I call it “bill creep.” Most of us have experienced it. It starts with the bills you pay automatically, every month, without really taking the time to examine each and every one. Then one month you take a closer look at them, and you realize two things. First, the amount you’re paying now is a lot more than you remembered it being. And second, there are all kinds of things on those bills that you don’t even understand, let alone remember ever agreeing to pay.
This week during the “Check Your Bills” challenge we’re encouraging you to do just that: look carefully through all of your monthly bills, bank statements, etc. and call the issuers to get your questions answered and see if you can save some money in the process. Maybe you’ll discover an error in a bill, or some service charge you can get waived, or even decide that you’ll discontinue a service or move your account to another provider.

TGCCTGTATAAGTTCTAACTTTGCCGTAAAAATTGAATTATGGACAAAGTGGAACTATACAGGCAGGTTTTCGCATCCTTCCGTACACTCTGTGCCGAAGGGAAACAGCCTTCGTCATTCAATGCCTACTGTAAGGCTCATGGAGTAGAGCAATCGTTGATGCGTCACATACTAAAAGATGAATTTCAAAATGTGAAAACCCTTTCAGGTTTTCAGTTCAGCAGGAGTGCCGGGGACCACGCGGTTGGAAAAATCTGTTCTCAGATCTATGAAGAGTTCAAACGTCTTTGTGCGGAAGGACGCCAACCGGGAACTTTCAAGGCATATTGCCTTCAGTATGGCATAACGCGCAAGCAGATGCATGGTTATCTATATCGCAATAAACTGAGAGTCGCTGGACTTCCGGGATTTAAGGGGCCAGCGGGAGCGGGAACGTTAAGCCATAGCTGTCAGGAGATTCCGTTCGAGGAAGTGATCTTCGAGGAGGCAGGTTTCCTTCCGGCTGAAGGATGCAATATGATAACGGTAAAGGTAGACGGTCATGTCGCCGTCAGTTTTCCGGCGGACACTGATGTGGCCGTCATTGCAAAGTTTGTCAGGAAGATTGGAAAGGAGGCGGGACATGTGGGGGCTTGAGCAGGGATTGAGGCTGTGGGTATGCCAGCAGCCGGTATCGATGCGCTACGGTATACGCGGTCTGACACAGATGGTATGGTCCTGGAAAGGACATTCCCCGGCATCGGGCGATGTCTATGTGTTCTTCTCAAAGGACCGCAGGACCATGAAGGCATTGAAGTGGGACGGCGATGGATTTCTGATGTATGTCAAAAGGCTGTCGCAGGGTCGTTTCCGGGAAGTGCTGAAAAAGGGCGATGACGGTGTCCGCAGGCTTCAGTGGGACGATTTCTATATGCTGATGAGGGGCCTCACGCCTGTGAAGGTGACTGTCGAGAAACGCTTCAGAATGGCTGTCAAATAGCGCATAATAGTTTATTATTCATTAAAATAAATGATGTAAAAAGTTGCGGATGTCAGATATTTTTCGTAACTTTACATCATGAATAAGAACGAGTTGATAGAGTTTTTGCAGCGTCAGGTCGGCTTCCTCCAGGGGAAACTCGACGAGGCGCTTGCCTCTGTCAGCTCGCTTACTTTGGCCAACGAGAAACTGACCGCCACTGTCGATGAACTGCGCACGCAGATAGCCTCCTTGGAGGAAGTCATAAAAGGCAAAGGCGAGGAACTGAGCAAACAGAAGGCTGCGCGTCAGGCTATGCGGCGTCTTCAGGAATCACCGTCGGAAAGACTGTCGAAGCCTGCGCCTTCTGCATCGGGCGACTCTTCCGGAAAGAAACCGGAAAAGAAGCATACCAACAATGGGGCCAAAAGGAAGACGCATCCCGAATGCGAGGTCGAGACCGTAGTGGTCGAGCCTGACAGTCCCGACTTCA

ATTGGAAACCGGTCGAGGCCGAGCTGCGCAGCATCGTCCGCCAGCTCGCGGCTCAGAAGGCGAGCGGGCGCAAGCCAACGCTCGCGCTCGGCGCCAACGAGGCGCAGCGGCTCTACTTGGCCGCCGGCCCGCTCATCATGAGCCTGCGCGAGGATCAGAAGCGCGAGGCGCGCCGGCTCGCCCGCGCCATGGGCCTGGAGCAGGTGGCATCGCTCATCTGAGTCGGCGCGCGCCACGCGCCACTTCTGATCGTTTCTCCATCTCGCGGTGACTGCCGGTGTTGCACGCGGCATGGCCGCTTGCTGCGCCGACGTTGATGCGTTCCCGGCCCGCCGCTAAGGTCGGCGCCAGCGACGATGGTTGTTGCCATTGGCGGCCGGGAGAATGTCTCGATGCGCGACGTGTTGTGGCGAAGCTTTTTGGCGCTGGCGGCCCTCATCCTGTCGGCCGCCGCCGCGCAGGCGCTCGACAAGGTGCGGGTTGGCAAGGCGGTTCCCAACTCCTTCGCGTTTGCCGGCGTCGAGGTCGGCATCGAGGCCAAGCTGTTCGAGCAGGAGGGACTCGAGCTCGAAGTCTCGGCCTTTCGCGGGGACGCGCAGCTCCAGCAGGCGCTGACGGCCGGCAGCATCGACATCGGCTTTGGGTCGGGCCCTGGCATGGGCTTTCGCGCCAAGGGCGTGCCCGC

Earlier this week I called our bank about a new $7 service charge that showed up on our statement last month. The bank told me it started charging fees for checking accounts with an average daily balance below a certain amount, which typically would be the case with one of our accounts. The bank assured me customers were informed of this change in a letter they sent out two months ago. I managed to dig the still unopened letter out of the pile on my desk while I was on the phone with them, and, upon opening it, I assured them that my eyesight was far too bad to read all that small print.
The agent on the phone laughed, and agreed to waive last month’s initial fee. I agreed that with a little better planning on my part, maintaining the minimum balance in that account shouldn’t be too difficult. I still have a hard time accepting the idea that most banks now charge you for keeping your money – and I may very well transfer that account to another bank if I can find one without fees or account minimum – but for the investment of about 10 minutes of my time, I recovered $7 in fees (hey, that works out to $42 per hour!) and avoided unintentionally racking up more fees going forward.